• Lots of students eat chocolate, crisps and sweets during the day. This is disgraceful.


  • 76% eat unhealthy snacks during morning break (these include chocolate, crisps, sweets, fizzy drinks, sausage rolls, wedges)

A report presents the facts in clear simple direct language.

It is a scientific fact that skipping meals is unhealthy but there is no scientific proof that it is ‘disgraceful’. Get to the point and avoid giving your opinion.

(C) Taking too narrow a focus.

  • Instead of talking about all meals you only referred to lunch
  • Instead of asking about packed lunches you only looked at what was sold in the canteen (in this case it should be re-named “Report on the school canteen”)
  • You went totally off the point and assessed levels of obesity.

(D) Your method of finding out information was flawed – you used observation instead of a survey or questionnaire.

Why is this a problem?

Think of the example above – if you simply stand in the canteen and watch people eating you won’t be including everyone – the people who go home for lunch, those who go to town and those who bring a packed lunch – so your conclusions will be flawed. Also, you cannot get any exact statistics simply by watching. The whole point of a report is to find out more than you know or suspect already so you need exact figures.

(E) You were unrealistic which made the report seem fake!

  • “I interviewed all the students in our school” – this would be difficult, time consuming and unnecessary. A survey just needs to be given to a representative sample so that all effected groups are included. In this case if you want info. from the entire school give the survey to one class from each year group.
  • Some of your recommendations were unrealistic or impossible to enforce, for example “A new system will be introduced in the school canteen whereby students must buy at least one piece of fruit in order to purchase any other food” or “Warn parents that they must make their children eat breakfast”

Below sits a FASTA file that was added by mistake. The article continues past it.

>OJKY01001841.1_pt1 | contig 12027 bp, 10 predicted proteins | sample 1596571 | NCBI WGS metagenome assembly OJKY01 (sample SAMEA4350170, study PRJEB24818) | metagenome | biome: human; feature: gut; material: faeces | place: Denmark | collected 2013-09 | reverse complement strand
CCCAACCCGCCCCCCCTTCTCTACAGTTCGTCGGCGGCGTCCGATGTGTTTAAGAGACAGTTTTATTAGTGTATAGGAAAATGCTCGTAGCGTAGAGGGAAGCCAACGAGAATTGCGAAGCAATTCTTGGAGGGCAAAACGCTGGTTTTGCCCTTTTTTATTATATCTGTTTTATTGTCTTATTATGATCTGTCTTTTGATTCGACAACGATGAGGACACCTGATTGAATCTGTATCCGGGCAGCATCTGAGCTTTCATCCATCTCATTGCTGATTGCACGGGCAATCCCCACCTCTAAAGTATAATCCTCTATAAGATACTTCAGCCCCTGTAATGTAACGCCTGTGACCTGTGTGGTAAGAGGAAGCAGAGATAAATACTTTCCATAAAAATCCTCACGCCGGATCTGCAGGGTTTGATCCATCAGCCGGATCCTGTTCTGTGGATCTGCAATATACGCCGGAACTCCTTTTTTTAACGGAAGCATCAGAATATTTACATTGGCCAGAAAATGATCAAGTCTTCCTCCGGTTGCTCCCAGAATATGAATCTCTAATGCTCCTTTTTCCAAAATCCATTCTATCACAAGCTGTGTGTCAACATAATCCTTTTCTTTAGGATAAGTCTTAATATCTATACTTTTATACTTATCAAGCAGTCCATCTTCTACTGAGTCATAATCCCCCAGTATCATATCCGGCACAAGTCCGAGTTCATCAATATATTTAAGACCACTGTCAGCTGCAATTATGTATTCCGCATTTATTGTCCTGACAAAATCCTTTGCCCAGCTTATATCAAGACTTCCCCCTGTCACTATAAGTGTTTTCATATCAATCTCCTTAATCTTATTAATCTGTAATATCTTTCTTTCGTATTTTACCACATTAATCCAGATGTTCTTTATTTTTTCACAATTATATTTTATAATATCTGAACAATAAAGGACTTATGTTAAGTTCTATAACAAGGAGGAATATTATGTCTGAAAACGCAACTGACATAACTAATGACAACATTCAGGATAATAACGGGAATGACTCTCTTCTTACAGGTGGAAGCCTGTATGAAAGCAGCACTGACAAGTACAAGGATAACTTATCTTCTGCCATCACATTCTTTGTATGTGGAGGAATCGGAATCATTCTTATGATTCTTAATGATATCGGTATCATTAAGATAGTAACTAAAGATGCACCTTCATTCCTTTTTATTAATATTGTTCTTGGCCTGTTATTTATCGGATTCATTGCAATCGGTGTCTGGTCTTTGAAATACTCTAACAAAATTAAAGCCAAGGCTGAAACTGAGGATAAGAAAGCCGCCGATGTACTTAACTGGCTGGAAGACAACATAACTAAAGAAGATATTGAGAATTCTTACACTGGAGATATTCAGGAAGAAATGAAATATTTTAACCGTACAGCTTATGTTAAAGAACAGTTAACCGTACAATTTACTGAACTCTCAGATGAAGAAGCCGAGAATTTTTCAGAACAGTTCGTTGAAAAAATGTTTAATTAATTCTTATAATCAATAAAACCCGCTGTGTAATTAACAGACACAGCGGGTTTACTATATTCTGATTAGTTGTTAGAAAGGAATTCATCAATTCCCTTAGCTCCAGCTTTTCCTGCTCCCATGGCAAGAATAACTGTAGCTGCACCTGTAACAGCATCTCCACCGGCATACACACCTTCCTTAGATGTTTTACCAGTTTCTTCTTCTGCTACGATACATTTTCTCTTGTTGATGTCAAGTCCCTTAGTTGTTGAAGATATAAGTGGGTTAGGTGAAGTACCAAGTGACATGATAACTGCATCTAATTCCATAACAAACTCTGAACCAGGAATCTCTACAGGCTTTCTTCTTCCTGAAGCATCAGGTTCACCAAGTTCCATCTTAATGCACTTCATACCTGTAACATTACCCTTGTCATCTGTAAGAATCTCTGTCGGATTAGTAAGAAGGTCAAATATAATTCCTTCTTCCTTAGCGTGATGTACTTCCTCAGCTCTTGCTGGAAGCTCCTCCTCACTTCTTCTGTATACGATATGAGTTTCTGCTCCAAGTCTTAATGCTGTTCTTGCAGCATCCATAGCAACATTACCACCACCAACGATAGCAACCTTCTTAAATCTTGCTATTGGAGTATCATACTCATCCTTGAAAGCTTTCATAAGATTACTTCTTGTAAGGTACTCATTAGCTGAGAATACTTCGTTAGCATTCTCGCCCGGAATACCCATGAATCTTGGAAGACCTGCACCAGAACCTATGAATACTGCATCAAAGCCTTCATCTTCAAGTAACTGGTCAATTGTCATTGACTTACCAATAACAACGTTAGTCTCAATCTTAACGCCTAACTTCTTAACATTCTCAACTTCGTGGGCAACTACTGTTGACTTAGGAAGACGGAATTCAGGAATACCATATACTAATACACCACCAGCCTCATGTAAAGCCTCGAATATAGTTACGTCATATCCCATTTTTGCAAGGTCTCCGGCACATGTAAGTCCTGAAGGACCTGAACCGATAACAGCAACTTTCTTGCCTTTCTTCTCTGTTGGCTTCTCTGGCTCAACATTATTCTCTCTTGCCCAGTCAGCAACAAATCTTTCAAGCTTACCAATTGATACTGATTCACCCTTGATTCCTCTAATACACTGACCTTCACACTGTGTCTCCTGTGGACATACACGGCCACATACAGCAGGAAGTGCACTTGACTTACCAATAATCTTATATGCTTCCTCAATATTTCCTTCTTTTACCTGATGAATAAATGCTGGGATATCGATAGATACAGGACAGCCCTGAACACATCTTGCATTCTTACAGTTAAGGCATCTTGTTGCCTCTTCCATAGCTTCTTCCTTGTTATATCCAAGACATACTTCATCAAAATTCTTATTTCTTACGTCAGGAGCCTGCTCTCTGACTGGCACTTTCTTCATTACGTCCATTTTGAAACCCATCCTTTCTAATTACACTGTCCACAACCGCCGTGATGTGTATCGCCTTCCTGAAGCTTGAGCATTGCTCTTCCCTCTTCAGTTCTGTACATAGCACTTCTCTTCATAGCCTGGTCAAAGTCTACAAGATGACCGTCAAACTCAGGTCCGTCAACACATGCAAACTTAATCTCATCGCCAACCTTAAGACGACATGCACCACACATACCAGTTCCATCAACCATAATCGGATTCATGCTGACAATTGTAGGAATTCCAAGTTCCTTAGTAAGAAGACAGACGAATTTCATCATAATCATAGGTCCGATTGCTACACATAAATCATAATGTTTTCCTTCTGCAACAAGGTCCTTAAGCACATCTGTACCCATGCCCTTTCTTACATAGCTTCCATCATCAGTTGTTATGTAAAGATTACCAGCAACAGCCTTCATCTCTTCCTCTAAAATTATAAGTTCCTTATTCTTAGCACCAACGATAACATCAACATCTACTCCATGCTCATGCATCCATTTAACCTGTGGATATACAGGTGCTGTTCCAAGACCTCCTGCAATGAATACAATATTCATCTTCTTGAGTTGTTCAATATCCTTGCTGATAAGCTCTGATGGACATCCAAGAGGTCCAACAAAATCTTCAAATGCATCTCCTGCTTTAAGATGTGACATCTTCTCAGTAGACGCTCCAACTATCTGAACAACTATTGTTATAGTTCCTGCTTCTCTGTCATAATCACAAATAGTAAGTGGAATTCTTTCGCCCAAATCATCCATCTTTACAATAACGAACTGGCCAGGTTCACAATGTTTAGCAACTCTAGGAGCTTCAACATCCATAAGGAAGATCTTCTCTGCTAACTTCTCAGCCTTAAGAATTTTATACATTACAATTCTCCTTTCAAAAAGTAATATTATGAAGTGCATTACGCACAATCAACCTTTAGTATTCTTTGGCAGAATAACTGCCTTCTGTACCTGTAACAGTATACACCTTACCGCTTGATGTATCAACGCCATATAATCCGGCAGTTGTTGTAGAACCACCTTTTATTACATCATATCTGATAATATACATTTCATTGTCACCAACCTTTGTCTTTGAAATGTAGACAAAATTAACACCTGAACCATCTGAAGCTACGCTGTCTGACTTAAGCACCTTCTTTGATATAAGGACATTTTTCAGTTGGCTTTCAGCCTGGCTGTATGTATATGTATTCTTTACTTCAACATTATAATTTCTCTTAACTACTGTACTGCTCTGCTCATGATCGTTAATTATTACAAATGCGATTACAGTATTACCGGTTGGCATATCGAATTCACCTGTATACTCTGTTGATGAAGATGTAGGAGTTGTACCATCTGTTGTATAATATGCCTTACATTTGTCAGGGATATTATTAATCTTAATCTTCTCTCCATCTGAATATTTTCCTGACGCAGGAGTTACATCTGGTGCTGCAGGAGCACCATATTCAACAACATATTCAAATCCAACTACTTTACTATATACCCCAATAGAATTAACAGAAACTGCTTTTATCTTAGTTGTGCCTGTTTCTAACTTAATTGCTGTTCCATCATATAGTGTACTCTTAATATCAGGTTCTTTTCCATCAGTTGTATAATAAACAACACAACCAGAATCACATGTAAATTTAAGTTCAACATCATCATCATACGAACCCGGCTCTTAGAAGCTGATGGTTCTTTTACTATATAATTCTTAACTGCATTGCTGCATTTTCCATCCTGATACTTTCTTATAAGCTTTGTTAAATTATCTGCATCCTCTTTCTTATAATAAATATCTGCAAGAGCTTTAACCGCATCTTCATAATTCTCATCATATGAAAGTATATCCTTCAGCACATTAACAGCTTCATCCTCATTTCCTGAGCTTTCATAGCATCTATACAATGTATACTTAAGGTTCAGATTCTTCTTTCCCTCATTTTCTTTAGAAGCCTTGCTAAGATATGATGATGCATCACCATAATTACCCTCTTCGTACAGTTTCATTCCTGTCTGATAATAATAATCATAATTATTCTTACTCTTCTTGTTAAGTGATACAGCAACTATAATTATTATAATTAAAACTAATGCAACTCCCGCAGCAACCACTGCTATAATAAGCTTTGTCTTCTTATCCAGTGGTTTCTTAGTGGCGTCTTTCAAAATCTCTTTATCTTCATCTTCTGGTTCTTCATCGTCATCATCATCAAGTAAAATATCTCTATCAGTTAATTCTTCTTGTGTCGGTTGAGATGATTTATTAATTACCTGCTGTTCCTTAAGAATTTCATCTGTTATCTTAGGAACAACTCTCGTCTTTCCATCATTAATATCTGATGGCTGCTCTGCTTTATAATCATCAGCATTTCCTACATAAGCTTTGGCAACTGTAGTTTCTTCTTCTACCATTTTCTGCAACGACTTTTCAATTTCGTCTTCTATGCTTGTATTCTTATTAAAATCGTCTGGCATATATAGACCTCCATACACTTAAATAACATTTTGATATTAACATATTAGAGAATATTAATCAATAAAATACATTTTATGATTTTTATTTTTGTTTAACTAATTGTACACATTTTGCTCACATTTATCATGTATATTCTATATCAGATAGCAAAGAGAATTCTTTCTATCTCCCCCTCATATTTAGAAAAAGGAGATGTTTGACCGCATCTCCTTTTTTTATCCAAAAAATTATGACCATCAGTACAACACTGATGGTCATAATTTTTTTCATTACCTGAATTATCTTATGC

• Some ‘recommendations’ were vague or obvious, for example “students should have at least one piece of fruit a day”. This is simply stating a fact – it is not a recommendation of how to make it happen.

Spot the mistake(s) – here are sentences from reports written by my students:

Offer rewards if students can stay within their weekly amount of bad eating habits.

We decided to do more about the problem of eating.

Most of the students in fat don’t eat there (!) lunch sitting down.

The purpose of this report is to outline young people’s awareness of bad eating.

We went around the 2nd, 3rd and 5th yr classes and asked them questions.

The eating habits of students in our school is outrageous.

Now realistically speaking, how long do you think he will live, eating this way everyday. Not very long the rate he is going.

A meeting by the student council has brought the attention to the students that…

Chocolate is the worst. Most students eats it, not many eats crisps.

First years are the most who go to the chipper for lunch.

PRACTICE MAKES PERFECT – try writing the following report

“As a member of your student council you have been asked to prepare a report on the changes students would like to see made in your school. The report will be presented to the Principal and the Board of Management”.


[youtube_sc url=http://www.youtube.com/watch?v=dWkHjU3phuo]

Question & Answer Format.

Obviously when deciding what questions to ask a huge amount depends on the person you are interviewing and on where the interview will be published. The interviewer wants to discover something new or interesting about the celebrity/writer/sportsperson/personality they are interviewing. The reader does not want to be left feeling that they’ve heard it all before!

However, most interviewers will think about 3 broad categories when coming up with questions.


  • their childhood and how they became the person they are today.
  • past successes and failures in their career.
  • past scandals in their personal life.
  • other jobs they’ve done (or previous tours/tournaments/shows/books).


  • what are they working on currently.
  • what they like/dislike about their current job.
  • how their career impacts on their personal life.
  • recent successes and failures.
  • recent scandals and how they coped with the fall-out.


  • what is their next project.
  • will they ever change career/focus or do this until they die?
  • do they have any fears for the future? things they’re looking forward to?

The tone tends to be very informal, you write as you would speak – this is after all a conversation that then gets written down.